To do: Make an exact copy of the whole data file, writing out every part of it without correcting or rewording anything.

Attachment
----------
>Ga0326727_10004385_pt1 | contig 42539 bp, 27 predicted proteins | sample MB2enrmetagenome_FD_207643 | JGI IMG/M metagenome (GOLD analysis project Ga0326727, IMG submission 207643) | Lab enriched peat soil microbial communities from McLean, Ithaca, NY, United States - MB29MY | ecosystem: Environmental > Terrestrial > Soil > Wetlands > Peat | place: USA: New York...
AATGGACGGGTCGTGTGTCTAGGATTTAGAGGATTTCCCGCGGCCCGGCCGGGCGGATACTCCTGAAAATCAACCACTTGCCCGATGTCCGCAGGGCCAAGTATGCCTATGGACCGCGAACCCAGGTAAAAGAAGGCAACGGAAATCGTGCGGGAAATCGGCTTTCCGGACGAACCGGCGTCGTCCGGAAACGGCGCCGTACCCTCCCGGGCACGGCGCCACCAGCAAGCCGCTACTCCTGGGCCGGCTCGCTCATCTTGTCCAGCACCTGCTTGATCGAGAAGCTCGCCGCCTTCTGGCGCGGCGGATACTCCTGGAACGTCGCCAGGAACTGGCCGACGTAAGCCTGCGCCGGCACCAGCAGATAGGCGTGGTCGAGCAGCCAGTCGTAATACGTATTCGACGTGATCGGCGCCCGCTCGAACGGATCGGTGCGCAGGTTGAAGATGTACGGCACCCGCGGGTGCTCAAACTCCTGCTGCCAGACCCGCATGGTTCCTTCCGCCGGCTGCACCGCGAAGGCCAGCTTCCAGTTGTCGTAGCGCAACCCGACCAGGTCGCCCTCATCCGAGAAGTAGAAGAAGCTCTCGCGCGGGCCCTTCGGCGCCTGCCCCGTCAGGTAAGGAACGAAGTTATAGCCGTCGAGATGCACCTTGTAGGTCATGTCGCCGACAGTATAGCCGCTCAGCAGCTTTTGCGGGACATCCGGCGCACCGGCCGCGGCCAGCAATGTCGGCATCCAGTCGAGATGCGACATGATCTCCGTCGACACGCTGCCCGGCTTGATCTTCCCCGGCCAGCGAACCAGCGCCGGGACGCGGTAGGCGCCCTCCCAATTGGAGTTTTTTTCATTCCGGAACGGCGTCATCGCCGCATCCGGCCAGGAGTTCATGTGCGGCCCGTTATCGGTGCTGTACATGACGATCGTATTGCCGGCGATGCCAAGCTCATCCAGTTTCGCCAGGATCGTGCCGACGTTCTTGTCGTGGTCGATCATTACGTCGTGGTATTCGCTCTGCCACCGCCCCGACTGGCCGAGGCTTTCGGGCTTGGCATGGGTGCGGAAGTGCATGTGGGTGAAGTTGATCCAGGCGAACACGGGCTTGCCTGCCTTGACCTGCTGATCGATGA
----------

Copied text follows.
>Ga0326727_10004385_pt1 | contig 42539 bp, 27 predicted proteins | sample MB2enrmetagenome_FD_207643 | JGI IMG/M metagenome (GOLD analysis project Ga0326727, IMG submission 207643) | Lab enriched peat soil microbial communities from McLean, Ithaca, NY, United States - MB29MY | ecosystem: Environmental > Terrestrial > Soil > Wetlands > Peat | place: USA: New York...
AATGGACGGGTCGTGTGTCTAGGATTTAGAGGATTTCCCGCGGCCCGGCCGGGCGGATACTCCTGAAAATCAACCACTTGCCCGATGTCCGCAGGGCCAAGTATGCCTATGGACCGCGAACCCAGGTAAAAGAAGGCAACGGAAATCGTGCGGGAAATCGGCTTTCCGGACGAACCGGCGTCGTCCGGAAACGGCGCCGTACCCTCCCGGGCACGGCGCCACCAGCAAGCCGCTACTCCTGGGCCGGCTCGCTCATCTTGTCCAGCACCTGCTTGATCGAGAAGCTCGCCGCCTTCTGGCGCGGCGGATACTCCTGGAACGTCGCCAGGAACTGGCCGACGTAAGCCTGCGCCGGCACCAGCAGATAGGCGTGGTCGAGCAGCCAGTCGTAATACGTATTCGACGTGATCGGCGCCCGCTCGAACGGATCGGTGCGCAGGTTGAAGATGTACGGCACCCGCGGGTGCTCAAACTCCTGCTGCCAGACCCGCATGGTTCCTTCCGCCGGCTGCACCGCGAAGGCCAGCTTCCAGTTGTCGTAGCGCAACCCGACCAGGTCGCCCTCATCCGAGAAGTAGAAGAAGCTCTCGCGCGGGCCCTTCGGCGCCTGCCCCGTCAGGTAAGGAACGAAGTTATAGCCGTCGAGATGCACCTTGTAGGTCATGTCGCCGACAGTATAGCCGCTCAGCAGCTTTTGCGGGACATCCGGCGCACCGGCCGCGGCCAGCAATGTCGGCATCCAGTCGAGATGCGACATGATCTCCGTCGACACGCTGCCCGGCTTGATCTTCCCCGGCCAGCGAACCAGCGCCGGGACGCGGTAGGCGCCCTCCCAATTGGAGTTTTTTTCATTCCGGAACGGCGTCATCGCCGCATCCGGCCAGGAGTTCATGTGCGGCCCGTTATCGGTGCTGTACATGACGATCGTATTGCCGGCGATGCCAAGCTCATCCAGTTTCGCCAGGATCGTGCCGACGTTCTTGTCGTGGTCGATCATTACGTCGTGGTATTCGCTCTGCCACCGCCCCGACTGGCCGAGGCTTTCGGGCTTGGCATGGGTGCGGAAGTGCATGTGGGTGAAGTTGATCCAGGCGAACACGGGCTTGCCTGCCTTGACCTGCTGATCGATGA